Although the Writing Studio attracts a wide range of writers with differing needs, many of them deal with anxiety in one form or another. For certain writers, this means anxiety about the drafting or revising process whereas others, particularly non-native English speakers, may display anxiety regarding their grammatical abilities. As writing consultants, we need to work to create a safe environment that counterbalances the anxiety our writers may exhibit, and this presents challenges.
When I first entered the Writing Studio this past Fall, dealing with anxious writers actually heightened my own sense of anxiety; I felt unable to effectively help writers who felt frantic about the often ambiguous comments or directions their teachers had provided. When a writer is anxious, it is almost hard not to pick up on some of that anxiety, especially as a novice consultant. Throughout my time here, I have begun to amass my own strategies for helping anxiety-ridden writers, and I will share these in this post.
Last semester, as an Embedded Tutor, I had the opportunity to work one-on-one and two-on-one with students who were taking their very first English composition course at a university; for some of the international students, it was their first time writing extended works in English. The nature of the composition program at USF requires that students go through planning phases and approach writing as a process that starts with brainstorming. However, during my consultations, I found that many of these students did not know how to plan effectively; these were the students who experienced what is colloquially known as “writer’s block.”
I found that by using a session to teach these students how to plan for a genre they may not be used to writing, many of their concerns were alleviated. By asking the students to write down their thoughts, I was then able to help them organize them in a logical manner. This process helped so many of the students, who, after planning, left the sessions feeling less stressed and were able to write their papers. It is important for us to remember that as consultants, we should address the bigger picture issues whenever possible; as I found, often the largest issue with writers is planning. The beauty of Embedded Tutoring is that it allows the consultant to work in conjunction with both the writer and the professor throughout the entire process.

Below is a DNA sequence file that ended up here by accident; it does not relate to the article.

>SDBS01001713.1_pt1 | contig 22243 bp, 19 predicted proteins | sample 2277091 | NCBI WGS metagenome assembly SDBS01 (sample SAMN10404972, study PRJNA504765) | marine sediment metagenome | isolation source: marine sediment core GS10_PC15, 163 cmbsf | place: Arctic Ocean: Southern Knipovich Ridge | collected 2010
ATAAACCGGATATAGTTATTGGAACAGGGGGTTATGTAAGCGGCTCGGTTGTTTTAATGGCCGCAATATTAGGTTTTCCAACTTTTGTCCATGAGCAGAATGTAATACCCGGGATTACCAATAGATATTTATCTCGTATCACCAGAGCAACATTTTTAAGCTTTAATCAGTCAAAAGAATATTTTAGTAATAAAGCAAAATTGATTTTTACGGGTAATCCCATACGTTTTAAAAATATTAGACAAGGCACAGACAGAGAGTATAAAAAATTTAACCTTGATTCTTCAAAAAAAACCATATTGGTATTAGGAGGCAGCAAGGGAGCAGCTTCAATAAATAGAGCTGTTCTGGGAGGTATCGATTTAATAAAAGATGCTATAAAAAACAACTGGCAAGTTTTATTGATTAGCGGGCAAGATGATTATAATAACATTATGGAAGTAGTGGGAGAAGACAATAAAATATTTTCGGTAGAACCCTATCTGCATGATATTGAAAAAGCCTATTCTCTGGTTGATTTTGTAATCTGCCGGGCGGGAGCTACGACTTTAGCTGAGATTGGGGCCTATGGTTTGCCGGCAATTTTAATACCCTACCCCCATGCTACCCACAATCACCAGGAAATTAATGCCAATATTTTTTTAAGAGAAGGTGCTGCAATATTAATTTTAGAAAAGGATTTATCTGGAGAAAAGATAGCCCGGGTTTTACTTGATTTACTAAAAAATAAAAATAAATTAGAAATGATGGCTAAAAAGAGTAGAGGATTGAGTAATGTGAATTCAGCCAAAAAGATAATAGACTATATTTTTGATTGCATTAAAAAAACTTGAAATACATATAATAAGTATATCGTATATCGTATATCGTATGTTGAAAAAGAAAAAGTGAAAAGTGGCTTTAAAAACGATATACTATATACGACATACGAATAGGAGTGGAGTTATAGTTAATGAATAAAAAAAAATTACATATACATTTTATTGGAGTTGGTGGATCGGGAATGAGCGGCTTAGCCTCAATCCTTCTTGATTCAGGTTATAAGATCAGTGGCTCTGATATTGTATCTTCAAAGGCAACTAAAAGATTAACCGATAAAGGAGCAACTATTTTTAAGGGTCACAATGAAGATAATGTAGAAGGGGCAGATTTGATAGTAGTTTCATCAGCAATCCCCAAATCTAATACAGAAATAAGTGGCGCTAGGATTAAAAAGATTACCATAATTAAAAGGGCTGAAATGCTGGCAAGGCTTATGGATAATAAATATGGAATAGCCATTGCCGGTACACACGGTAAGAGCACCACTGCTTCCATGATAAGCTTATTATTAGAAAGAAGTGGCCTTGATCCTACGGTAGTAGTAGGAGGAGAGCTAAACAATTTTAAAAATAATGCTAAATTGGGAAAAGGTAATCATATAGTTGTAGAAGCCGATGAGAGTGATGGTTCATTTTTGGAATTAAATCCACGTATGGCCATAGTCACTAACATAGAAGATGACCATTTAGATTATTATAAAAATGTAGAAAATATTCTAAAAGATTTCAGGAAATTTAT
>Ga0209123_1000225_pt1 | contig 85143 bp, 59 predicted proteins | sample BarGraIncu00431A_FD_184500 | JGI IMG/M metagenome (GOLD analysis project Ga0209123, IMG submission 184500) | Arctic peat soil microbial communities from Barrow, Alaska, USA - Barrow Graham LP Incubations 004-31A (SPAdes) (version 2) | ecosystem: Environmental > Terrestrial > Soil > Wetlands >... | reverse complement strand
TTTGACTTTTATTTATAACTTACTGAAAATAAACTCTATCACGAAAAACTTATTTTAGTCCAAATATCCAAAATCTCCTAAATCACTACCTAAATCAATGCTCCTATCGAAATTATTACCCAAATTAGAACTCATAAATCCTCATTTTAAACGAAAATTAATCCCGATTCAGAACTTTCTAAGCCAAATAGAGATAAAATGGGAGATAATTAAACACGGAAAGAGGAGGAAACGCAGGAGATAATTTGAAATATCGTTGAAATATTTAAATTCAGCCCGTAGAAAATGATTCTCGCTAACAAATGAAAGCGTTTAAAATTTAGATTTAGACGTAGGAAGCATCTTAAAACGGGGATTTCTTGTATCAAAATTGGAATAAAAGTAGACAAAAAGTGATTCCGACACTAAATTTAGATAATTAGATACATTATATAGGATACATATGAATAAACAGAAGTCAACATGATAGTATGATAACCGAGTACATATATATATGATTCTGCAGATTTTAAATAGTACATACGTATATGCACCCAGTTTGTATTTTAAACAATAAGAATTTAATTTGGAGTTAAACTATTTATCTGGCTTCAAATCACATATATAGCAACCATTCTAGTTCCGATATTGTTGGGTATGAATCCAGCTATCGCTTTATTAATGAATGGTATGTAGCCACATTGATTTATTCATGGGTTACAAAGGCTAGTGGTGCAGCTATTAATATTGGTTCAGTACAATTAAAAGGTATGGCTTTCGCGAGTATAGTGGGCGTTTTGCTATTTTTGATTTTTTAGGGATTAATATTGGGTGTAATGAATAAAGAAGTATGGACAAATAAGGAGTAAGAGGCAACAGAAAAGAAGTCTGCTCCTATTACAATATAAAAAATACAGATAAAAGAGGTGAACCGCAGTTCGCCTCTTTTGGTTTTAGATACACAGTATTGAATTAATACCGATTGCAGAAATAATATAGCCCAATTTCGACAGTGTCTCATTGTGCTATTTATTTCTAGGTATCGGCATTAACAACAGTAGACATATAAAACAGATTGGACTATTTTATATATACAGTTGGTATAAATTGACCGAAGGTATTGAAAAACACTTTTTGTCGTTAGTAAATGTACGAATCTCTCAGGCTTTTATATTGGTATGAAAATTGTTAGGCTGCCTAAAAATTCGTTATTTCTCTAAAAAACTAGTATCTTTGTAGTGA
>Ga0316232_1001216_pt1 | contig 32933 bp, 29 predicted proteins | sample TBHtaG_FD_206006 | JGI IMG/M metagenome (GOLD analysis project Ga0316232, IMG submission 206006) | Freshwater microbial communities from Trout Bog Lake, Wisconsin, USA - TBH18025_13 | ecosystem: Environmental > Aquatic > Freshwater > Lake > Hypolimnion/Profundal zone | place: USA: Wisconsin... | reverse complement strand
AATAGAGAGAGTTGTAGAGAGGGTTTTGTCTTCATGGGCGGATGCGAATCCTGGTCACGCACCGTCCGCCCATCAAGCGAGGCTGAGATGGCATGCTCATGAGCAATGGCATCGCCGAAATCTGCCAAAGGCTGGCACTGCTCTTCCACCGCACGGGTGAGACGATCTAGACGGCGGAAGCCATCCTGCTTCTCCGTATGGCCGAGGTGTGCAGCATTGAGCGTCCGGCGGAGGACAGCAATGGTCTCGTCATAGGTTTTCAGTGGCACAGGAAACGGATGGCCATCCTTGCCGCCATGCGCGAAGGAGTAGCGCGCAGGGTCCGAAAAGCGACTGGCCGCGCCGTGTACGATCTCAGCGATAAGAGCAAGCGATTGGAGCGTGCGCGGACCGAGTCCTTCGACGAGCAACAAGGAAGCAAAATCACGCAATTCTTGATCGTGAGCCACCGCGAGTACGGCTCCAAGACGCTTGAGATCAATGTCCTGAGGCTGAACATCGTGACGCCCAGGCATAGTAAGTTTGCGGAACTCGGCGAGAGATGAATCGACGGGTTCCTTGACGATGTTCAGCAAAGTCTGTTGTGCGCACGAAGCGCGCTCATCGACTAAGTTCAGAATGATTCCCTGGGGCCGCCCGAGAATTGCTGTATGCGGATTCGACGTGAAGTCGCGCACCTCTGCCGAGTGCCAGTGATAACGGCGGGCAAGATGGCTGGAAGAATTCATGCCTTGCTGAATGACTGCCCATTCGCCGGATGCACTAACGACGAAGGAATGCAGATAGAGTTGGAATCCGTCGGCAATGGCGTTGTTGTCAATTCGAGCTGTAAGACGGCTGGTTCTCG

Unfortunately, most writers do not come to the Writing Studio as part of the Embedded Tutoring program; most students come with a product rather than an outline or plan. Often, students bring works in after getting negative feedback or on the day of the deadline. These students tend to be anxious, lacking in self-efficacy, and stressed out. Particularly when they receive confusing feedback, students may ask a consultant, whom they value as a “writing expert,” to interpret what the instructor meant.
When working with students like this, I find that, although it is impossible to be clairvoyant, providing candid reassurance and focusing on one major concern of the writer’s as well as an area I believe can use major improvement seems to work. I do overtly recognize my limitations as a consultant and recommend that anxious writers address any areas of concern (feedback, rubric, directions, etc.) with their professors in order to get absolute clarification.
When a student presents anxiety, I try to be as reassuring as possible. I also tell writers that I have experienced severe writer’s anxiety in the past, which often surprises them. At the same time, acknowledging the difficult parts of writing can be encouraging for writers; it humanizes us as consultants. To help anxious writers, the least we can do as consultants is to help them realize their strengths through providing genuine praise while also displaying empathy.
By Lindsey O’Brien, M.A.T. in Foreign Language Education (in progress)